Salt Water Aquarium Flow
In this guide we will break down why flow is important and the different methods of creating flow in your Reef Casa aquarium.
As we are trying to replicate ocean like conditions on our aquarium, all corals in our aquariums need some level of water flow. The water in the ocean is constantly moving due to currents, waves and tides and corals have adapted to live in this environment. Flow is important to help keep detritus from settling on corals and to also ensure that the waste products produced by corals (yes, corals produce waste) does not settle on them. Flow also helps to bring nutrients to the corals. Having said that, different types of corals prefer different levels of waterflow. SPS corals are happiest in areas of high flow, whereas LPS corals such as hammer and torch corals prefer more moderate flow levels. Some soft corals, such as mushrooms, do best with moderate to low waterflow. Flow in your aquarium is going to depend partly on your aquascape, how you place the rocks in your tank. It will also depend on the strength of your return pump and powerheads. It can take some adjustments to create the right flow pattern for a mixed reef tank but with the right equipment, and some patience, it can be done.
So what equipment is needed to create the right amount of flow in your new Reef Casa aquarium? Flow is created by two pieces of equipment, the return pump and wavemakers. Our studio series of aquarium at Reef Casa have been designed to have optimal and sufficient flow without the use of power heads. All of our all in one systems include an ultra silent return pump that is matched to the size of the tank. The adjustable return nozzle allows for the waterflow from the return pump to be aimed where it is needed in the aquarium. Generally, water will flow in a circular pattern, with waterflow from the return nozzle hitting the front wall of the tank, reversing direction counterclockwise, and heading back towards the water inlets at the top of the tank. This can mean that, depending on the design of the aquascape, the bottom of the tank near the front wall may be a fairly high flow area. The diagram below illustrates the basic flow pattern in a tank with a single return nozzle.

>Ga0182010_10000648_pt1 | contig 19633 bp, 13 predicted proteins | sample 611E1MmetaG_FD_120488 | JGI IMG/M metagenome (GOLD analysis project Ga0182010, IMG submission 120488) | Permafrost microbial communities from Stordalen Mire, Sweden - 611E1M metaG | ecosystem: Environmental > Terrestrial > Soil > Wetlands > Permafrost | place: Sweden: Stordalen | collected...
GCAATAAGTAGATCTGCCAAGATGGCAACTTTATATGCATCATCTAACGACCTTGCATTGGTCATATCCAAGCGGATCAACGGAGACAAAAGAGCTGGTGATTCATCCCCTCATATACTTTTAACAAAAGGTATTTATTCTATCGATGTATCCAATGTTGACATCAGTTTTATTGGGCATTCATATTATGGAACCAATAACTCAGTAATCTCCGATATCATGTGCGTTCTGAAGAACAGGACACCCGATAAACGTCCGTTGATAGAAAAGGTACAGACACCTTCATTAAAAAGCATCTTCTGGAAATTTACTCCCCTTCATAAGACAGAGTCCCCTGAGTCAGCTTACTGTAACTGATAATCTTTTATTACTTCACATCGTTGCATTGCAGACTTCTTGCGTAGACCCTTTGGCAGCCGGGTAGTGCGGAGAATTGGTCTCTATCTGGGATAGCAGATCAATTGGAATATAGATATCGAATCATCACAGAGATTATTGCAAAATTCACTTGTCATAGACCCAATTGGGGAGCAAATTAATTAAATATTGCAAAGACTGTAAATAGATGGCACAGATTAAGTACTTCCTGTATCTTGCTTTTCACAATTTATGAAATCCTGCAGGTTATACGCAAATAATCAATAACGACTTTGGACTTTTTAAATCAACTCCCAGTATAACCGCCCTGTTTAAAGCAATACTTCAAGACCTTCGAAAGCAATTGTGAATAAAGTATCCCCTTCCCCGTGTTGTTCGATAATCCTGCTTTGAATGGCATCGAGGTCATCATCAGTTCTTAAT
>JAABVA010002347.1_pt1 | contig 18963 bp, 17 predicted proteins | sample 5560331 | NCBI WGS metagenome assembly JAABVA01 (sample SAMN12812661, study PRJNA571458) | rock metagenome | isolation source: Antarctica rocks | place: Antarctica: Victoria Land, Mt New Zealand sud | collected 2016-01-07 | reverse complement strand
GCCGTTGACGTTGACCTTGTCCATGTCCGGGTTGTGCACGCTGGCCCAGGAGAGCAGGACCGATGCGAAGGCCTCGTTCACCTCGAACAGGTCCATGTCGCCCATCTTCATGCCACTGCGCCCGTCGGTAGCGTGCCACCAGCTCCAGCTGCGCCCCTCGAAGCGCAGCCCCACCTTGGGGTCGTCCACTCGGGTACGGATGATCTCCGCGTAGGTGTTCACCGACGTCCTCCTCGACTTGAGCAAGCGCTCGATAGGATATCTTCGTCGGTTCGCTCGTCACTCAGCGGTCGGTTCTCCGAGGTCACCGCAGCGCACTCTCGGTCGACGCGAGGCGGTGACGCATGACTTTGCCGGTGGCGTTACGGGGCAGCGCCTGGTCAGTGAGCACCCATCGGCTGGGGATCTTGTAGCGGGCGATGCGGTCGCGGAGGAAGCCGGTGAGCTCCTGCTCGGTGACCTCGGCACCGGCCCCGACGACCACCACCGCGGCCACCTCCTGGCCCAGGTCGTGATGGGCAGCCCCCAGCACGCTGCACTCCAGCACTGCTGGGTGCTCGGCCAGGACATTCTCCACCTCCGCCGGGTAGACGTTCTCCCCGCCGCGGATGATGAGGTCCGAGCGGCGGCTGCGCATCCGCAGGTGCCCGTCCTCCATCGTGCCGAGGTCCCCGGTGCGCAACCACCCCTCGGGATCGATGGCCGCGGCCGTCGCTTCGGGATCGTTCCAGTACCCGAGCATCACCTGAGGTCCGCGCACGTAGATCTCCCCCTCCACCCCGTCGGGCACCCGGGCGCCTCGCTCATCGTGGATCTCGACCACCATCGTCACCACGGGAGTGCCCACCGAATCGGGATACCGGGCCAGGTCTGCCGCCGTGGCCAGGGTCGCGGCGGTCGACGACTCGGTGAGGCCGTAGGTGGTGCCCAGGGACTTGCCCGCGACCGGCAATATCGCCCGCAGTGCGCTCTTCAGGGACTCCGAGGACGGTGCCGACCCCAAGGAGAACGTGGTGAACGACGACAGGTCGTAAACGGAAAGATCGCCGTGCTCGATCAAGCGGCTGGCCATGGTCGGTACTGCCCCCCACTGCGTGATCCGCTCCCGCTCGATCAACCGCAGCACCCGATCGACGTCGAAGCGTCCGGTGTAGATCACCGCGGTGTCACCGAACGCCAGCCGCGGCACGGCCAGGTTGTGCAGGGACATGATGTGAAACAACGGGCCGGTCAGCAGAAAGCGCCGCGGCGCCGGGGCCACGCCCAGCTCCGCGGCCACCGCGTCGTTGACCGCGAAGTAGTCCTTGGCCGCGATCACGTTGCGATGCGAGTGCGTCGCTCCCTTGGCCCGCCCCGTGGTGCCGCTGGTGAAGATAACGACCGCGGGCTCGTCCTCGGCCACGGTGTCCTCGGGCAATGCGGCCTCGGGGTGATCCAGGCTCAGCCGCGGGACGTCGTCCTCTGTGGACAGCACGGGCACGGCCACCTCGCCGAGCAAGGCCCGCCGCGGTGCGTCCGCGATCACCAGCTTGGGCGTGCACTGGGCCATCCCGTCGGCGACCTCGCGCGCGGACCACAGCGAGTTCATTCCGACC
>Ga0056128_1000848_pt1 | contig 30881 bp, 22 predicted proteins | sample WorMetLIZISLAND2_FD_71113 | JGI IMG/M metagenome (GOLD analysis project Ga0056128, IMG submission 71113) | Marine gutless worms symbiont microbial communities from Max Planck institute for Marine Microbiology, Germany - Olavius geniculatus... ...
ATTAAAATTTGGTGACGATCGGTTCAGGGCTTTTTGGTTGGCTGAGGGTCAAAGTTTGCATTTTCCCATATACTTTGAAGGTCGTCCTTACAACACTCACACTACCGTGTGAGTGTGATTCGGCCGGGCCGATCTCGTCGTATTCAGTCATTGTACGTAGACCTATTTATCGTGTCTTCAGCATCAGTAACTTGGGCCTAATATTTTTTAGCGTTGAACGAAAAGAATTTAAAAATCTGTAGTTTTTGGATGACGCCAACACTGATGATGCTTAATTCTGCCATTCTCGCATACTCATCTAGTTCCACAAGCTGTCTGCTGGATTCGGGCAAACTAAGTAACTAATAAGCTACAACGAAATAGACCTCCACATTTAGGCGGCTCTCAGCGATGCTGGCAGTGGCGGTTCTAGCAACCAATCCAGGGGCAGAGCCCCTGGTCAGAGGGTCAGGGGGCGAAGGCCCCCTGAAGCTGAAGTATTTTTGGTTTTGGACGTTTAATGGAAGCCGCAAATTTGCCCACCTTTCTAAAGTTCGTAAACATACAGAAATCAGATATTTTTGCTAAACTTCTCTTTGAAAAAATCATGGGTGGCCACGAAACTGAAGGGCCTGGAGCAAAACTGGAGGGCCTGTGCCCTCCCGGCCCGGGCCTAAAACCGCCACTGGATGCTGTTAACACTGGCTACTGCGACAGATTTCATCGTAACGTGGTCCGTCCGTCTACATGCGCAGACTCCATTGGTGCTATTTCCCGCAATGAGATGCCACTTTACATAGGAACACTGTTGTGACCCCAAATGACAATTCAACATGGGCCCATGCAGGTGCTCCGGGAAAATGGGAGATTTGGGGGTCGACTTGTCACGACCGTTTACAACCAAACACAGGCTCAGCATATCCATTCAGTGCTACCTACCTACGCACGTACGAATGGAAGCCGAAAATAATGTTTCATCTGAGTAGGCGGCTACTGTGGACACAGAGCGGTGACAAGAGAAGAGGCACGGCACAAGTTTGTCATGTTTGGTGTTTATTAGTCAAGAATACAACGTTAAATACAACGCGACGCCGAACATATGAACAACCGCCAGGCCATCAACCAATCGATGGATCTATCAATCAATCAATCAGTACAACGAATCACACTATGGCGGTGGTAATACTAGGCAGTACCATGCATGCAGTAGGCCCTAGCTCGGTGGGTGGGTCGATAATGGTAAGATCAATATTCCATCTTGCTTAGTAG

For reefers who are looking to keep LPS and soft corals in their Reef Casa aquarium this may be all the flow that is needed initially. However, for those planning on keeping SPS corals a wavemaker may also be worth considering for Reef Casa models that are 12 gallons or larger. A wavemaker is what it sounds like, essentially a small pump that sits inside the aquarium and helps to increase the waterflow with wave motions. We recommend placing the wavemaker on the side wall opposite the return nozzle. There are many different options available at various price points, but we recommend DC models with a controller that will allow you to vary the speed of the pump to suit your needs.
What can make flow difficult to master is that, unlike lighting, flow is largely invisible. The best way to determine whether the flow level is appropriate is to look at your corals. The polyps on SPS corals should be extended and visibly moving. The tentacles of corals such as hammer and torch corals should be moving in the water but not being blown around aggressively. Flow that is too high can cause their tentacles to retract or even tear. If you find that one area of your tank has flow that is either too high or too low, try adjusting the angle of the return nozzle or moving the wavemaker, if you are using one. It can take reefers of all experience levels some time to find the right flow pattern for a new tank so just make sure to take your time and watch how your corals react to any changes that you make. If you have any questions about waterflow please feel free to reach out to us. Happy reefing!